Data released late last year in Fortune magazine further speculated about a cooling housing market — at least on a regional basis.
Projections by Moody's Economy.com and Fiserv Lending Solutions predict dipping existing home prices in 2007 and 2008 in a substantial number of the country's 100 largest metropolitan markets. The numbers were published in the December 25, 2006 issue of Fortune, billed as the magazine's 2007 “Investor's Guide.”
THE BIGGER THEY ARE … Whether these predictions come true, however, is far from a foregone conclusion. Max Dobens, a broker with the Jacky Teplitzky team at New York real estate firm Prudential Douglas Elliman, says “a two-year real estate prediction is like a seven-day weather report — it's not going to be right.” He says he hasn't noticed any depreciation in his market yet, and it doesn't sound like he's anticipating any in the future.
Los Angeles remodeler Bill Simone, president of Custom Design & Construction, says he “couldn't disagree more” with projections of decreasing home prices. Dobens and Simone say that homes were staying on the market longer in their respective areas, but that prices remained strong.
Even if pessimistic projections prove true, it wouldn't necessarily spell disaster for homeowners. Many areas had been red-hot during the so-called housing bubble. “Home values are historically very high,” says Chris Landis, co-owner of Landis Construction, in Washington, D.C. “It's all found money.” That relates to a point hammered home in the Fortune article, which stressed that while homeowners might not be able to get as much money for their homes in 2007 as they would have in 2005, they would still profit overall.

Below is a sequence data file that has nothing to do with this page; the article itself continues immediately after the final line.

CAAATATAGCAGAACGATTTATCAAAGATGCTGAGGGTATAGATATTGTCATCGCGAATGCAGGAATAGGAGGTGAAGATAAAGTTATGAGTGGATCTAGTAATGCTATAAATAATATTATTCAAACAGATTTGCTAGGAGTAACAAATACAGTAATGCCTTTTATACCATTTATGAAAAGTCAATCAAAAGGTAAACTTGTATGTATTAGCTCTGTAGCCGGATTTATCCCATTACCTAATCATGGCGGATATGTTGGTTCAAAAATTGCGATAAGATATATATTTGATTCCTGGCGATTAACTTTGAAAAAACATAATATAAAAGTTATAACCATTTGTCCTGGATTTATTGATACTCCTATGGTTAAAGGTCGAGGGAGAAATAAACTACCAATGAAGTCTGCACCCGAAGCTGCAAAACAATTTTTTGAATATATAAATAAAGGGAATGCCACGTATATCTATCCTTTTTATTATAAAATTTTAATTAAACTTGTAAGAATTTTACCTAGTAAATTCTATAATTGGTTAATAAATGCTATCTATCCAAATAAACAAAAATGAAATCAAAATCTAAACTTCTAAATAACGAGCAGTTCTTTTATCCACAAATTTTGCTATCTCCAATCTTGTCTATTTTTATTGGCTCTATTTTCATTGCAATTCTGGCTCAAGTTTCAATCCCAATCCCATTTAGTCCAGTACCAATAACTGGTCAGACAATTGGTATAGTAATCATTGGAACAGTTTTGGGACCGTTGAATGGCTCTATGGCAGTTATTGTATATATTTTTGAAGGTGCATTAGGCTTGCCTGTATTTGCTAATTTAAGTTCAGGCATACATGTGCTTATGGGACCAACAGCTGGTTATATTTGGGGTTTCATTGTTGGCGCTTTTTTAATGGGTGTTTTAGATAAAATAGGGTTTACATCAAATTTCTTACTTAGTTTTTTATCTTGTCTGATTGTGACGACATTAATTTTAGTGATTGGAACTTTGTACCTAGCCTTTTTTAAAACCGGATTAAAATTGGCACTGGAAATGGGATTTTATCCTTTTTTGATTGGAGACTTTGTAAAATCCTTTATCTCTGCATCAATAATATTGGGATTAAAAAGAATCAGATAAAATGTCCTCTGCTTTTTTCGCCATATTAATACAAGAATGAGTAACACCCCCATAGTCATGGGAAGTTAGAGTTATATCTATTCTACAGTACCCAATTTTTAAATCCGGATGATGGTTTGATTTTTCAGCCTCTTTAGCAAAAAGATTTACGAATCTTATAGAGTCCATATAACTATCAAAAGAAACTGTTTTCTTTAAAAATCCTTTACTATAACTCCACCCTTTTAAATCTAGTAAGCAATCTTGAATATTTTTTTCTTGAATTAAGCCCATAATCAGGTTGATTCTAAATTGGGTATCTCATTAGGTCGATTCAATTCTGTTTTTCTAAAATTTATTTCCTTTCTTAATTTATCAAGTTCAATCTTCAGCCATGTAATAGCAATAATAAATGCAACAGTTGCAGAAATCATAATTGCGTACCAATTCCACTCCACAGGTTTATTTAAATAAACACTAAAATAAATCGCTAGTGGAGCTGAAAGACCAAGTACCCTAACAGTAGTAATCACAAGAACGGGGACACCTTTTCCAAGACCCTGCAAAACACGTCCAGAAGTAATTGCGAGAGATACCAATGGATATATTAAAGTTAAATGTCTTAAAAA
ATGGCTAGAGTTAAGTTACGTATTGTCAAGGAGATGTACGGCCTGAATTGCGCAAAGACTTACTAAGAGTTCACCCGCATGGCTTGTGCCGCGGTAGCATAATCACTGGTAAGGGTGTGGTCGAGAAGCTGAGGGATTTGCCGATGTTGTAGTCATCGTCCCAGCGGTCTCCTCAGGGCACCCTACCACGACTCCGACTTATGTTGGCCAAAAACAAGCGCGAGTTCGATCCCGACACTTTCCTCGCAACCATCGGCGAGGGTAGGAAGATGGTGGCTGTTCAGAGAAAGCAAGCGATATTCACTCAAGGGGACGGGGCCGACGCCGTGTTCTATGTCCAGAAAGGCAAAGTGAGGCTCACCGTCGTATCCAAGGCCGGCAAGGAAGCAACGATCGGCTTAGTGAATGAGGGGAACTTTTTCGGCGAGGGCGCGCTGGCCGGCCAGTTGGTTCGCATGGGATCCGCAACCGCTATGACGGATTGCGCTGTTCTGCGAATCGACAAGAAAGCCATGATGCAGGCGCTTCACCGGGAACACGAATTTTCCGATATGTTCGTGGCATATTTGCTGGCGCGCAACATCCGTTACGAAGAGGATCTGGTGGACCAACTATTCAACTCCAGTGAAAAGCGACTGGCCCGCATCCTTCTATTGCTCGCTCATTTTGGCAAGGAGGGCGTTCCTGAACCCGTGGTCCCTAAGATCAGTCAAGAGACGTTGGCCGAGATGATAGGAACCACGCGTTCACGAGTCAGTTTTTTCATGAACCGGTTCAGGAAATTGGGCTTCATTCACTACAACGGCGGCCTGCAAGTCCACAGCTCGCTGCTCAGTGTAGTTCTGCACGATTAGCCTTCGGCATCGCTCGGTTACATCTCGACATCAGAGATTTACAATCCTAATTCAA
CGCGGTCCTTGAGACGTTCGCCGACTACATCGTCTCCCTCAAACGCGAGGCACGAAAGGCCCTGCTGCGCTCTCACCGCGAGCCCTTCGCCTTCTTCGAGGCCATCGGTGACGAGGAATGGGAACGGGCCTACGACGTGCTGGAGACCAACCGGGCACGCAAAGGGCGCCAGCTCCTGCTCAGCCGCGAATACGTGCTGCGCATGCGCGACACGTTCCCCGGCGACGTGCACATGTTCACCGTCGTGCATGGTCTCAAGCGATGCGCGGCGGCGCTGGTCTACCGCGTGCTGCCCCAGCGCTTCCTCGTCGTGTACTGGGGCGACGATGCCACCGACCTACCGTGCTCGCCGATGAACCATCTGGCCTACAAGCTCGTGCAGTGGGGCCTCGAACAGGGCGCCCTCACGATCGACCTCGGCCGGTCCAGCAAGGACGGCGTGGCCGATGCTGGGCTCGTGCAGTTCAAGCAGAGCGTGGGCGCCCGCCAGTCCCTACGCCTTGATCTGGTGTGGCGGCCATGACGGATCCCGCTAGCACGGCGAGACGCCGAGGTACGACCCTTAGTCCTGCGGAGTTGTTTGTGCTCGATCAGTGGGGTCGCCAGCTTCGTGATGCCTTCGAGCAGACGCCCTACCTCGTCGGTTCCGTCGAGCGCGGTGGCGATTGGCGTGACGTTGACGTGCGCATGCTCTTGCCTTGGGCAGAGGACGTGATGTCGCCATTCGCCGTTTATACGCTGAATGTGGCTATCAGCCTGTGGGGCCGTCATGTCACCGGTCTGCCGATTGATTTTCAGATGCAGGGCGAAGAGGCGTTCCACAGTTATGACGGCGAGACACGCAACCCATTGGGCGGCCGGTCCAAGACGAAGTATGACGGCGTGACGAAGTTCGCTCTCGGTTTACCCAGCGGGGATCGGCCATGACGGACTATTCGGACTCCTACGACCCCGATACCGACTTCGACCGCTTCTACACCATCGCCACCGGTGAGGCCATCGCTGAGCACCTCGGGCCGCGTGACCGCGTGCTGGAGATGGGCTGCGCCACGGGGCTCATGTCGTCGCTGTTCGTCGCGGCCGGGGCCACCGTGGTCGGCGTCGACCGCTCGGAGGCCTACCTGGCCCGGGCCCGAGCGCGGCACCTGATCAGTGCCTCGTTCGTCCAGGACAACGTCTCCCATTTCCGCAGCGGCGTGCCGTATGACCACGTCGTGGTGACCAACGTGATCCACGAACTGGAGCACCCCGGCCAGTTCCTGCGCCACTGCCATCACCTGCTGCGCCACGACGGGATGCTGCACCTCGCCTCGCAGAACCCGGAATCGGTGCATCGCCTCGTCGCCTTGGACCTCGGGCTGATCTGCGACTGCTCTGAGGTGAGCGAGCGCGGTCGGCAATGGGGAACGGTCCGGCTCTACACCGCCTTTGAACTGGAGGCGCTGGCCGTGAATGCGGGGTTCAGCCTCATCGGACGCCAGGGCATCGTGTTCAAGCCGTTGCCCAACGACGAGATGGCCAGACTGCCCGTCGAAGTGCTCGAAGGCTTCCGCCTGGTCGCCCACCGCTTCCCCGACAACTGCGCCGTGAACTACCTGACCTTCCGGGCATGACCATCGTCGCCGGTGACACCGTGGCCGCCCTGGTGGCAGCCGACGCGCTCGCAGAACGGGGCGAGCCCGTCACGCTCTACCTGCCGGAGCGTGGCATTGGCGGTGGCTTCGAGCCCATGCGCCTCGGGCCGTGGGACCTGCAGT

These markets include Las Vegas (–6.6% price change projected for 2007), Los Angeles (–5.4%), and Phoenix (–3.6%) in the West; Miami (–4.9%) and Washington, D.C., (–3.8%) in the wide-reaching Southeast; and New York City (–2%) and Boston (–1.7%) in the Northeast.
Interestingly, none of the 20 markets in the Midwest are projected to suffer a price decrease, and only existing homes in the Detroit–Dearborn, Mich., market aren't predicted to show price appreciation in 2007. That's good news for the beleaguered region, many parts of which missed out on the real estate boom. For instance, Indianapolis — which (anecdotally, at least) has been a rough market in recent years — is projected to see a 3% increase in home prices in 2007. And there are other markets across the country, such as Albuquerque, N.M., that have caught fire recently and are expected to remain hot.
NOT FEWER, JUST SMALLER Washington, D.C., remodeler Alan Abrams, of Abrams Design Build, says that he has felt “the big chill,” but in relation to project size, not necessarily the number of jobs. “There's still a lot of activity out there,” he says, “[but] people spending cash instead of equity makes a difference” in terms of project scope.
Indeed, remodelers in the potentially affected areas don't appear too worried. Manhattan remodeler Keith Steier says he's seen an uptick in business since talk of an impending downturn started circulating. Boston-area remodeler Gary Moffie says that although his pipeline is currently a bit light, all the architects he works with say they are very busy — a sign that his business will pick up in six months or so.
Landis notes that in his market, “people still have two good incomes” — something that rings true for many markets in which a decrease in home prices is predicted. Furthermore, with homes selling at or below the asking price in many areas, homeowners are less inclined to “trade up” by selling their current home. “Moving horizontally costs 15% of what your house is worth,” Landis says, referring to taxes, fees, repairs to the current home to prepare it for sale, and small renovations to the new house before moving in. “If you need more space, the first thing you'll look to do is renovate,” he says.